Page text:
Acute effect of percutaneous transvenous mitral commissurotomy on ventilatory and hemodynamic responses to exercise. Pathophysiological basis for early symptomatic improvement.
BACKGROUND Improvement of exertional dyspnea occurs immediately after percutaneous transvenous mitral commissurotomy (PTMC), but the pathophysiological basis for this early symptomatic improvement has not been elucidated.
METHODS AND RESULTS Exercise hemodynamic measurement and exercise ventilatory measurement with arterial blood gas analysis were performed in 21 patients aged 50.4 +/- 9.5 years (mean +/- SD) with symptomatic mitral stenosis before and a few days after PTMC. Exercise ventilatory measurement were also performed in 14 normal control subjects aged 48.9 +/- 4.9 years. After PTMC, mitral valve area increased (from 1.0 +/- 0.3 to 1.7 +/- 0.3 cm2, P < .001), mean mitral gradient (from 12.2 +/- 5.2 to 5.2 +/- 2.2 mm Hg, P < .001), and mean left atrial pressure (from 18.7 +/- 6.1 to 12.1 +/- 4.0 mm Hg, P < .001) decreased. All patients experienced significant symptomatic improvement soon after PTMC. Comparison of hemodynamic parameters at the same ergometer work rate showed a significant decrease in pulmonary artery systolic pressure (from 77 +/- 18 to 67 +/- 14 mm Hg, P < .001) and diastolic pressure (from 36 +/- 10 to 28 +/- 7 mm Hg, P < .001) and a significant increase in cardiac output (from 6.4 +/- 1.4 to 8.1 +/- 1.9 L/min, P < .001). Despite the improvement in exercise hemodynamics and symptoms, exercise capacity determined by peak oxygen uptake (from 18.0 +/- 2.9 to 18.6 +/- 3.1 mL.kg-1 x min-1) and anaerobic threshold (from 11.7 +/- 2.4 to 12.0 +/- 2.4 mL.kg-1 x min-1) remained unchanged. Excessive exercise ventilation, as assessed by the slope of the regression line between expired minute ventilation and carbon dioxide output, decreased significantly from 37.2 +/- 6.7 to 33.9 +/- 5.8 (P < .001), but remained significantly higher than that in the normal subjects (27.9 +/- 3.6, P < .01). The ratio of total dead space to tidal volume and total dead space per breath during exercise decreased significantly after PTMC (P < .05). The change in excessive exercise ventilation after PTMC was correlated with the change in dead space to tidal volume ratio (r = .59).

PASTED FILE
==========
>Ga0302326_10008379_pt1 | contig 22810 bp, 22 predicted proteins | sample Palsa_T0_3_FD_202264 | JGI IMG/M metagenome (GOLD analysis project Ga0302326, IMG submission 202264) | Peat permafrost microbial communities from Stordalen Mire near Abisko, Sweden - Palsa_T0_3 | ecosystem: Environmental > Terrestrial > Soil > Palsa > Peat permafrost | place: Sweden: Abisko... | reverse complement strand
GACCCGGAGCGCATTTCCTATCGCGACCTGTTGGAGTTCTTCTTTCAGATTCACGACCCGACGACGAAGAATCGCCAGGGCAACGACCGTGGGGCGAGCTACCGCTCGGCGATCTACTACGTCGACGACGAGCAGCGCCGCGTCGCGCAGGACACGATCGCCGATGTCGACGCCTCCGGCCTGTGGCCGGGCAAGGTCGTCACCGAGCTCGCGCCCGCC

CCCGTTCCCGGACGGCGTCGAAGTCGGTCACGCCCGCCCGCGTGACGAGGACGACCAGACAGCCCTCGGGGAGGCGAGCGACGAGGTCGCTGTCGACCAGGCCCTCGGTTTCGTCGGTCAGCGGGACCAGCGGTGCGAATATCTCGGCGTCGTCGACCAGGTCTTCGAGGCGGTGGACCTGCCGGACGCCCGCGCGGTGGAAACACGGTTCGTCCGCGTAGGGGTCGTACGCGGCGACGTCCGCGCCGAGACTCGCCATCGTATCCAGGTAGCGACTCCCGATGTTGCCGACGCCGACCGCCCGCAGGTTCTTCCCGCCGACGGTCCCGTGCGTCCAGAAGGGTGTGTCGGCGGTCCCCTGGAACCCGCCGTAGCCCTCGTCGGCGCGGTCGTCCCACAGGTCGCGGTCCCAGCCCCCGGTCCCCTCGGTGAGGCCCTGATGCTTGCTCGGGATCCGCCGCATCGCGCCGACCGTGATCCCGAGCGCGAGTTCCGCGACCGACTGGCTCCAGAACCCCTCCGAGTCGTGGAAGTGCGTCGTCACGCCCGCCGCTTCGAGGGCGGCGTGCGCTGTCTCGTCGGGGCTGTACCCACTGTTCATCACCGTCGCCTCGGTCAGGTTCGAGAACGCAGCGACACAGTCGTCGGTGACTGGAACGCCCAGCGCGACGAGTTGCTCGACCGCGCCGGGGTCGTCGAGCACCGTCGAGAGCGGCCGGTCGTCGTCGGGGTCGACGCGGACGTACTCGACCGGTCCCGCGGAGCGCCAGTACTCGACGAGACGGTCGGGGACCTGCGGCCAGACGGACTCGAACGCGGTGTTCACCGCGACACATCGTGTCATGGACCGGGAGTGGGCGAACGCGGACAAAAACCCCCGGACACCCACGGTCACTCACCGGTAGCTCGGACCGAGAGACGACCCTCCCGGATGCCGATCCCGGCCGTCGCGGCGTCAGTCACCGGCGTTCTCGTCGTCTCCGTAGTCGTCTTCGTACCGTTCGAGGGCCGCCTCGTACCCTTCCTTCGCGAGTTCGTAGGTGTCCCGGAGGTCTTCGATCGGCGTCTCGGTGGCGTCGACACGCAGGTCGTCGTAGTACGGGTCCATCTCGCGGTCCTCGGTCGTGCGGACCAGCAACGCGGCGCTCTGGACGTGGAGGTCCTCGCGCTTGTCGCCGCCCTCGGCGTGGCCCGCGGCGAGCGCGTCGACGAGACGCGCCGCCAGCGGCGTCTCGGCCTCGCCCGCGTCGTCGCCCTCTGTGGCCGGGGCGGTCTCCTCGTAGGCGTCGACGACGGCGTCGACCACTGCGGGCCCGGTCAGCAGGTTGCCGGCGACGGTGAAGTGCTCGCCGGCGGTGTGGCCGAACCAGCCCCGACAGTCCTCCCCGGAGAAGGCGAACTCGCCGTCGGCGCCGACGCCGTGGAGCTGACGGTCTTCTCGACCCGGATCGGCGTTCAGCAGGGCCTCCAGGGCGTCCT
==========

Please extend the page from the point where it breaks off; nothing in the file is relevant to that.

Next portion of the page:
CONCLUSIONS Significant relief of exertional dyspnea immediately after PTMC is not accompanied by an improvement in exercise capacity. A decrease in excessive ventilation due to a decrease in physiological dead space resulting from hemodynamic improvement partly contributes to the early relief of symptoms after PTMC. However, lung compliance, which was not measured in the present study, may have changed after PTMC. This change may also contribute to the symptomatic improvement.
- Copyright © 1993 by American Heart Association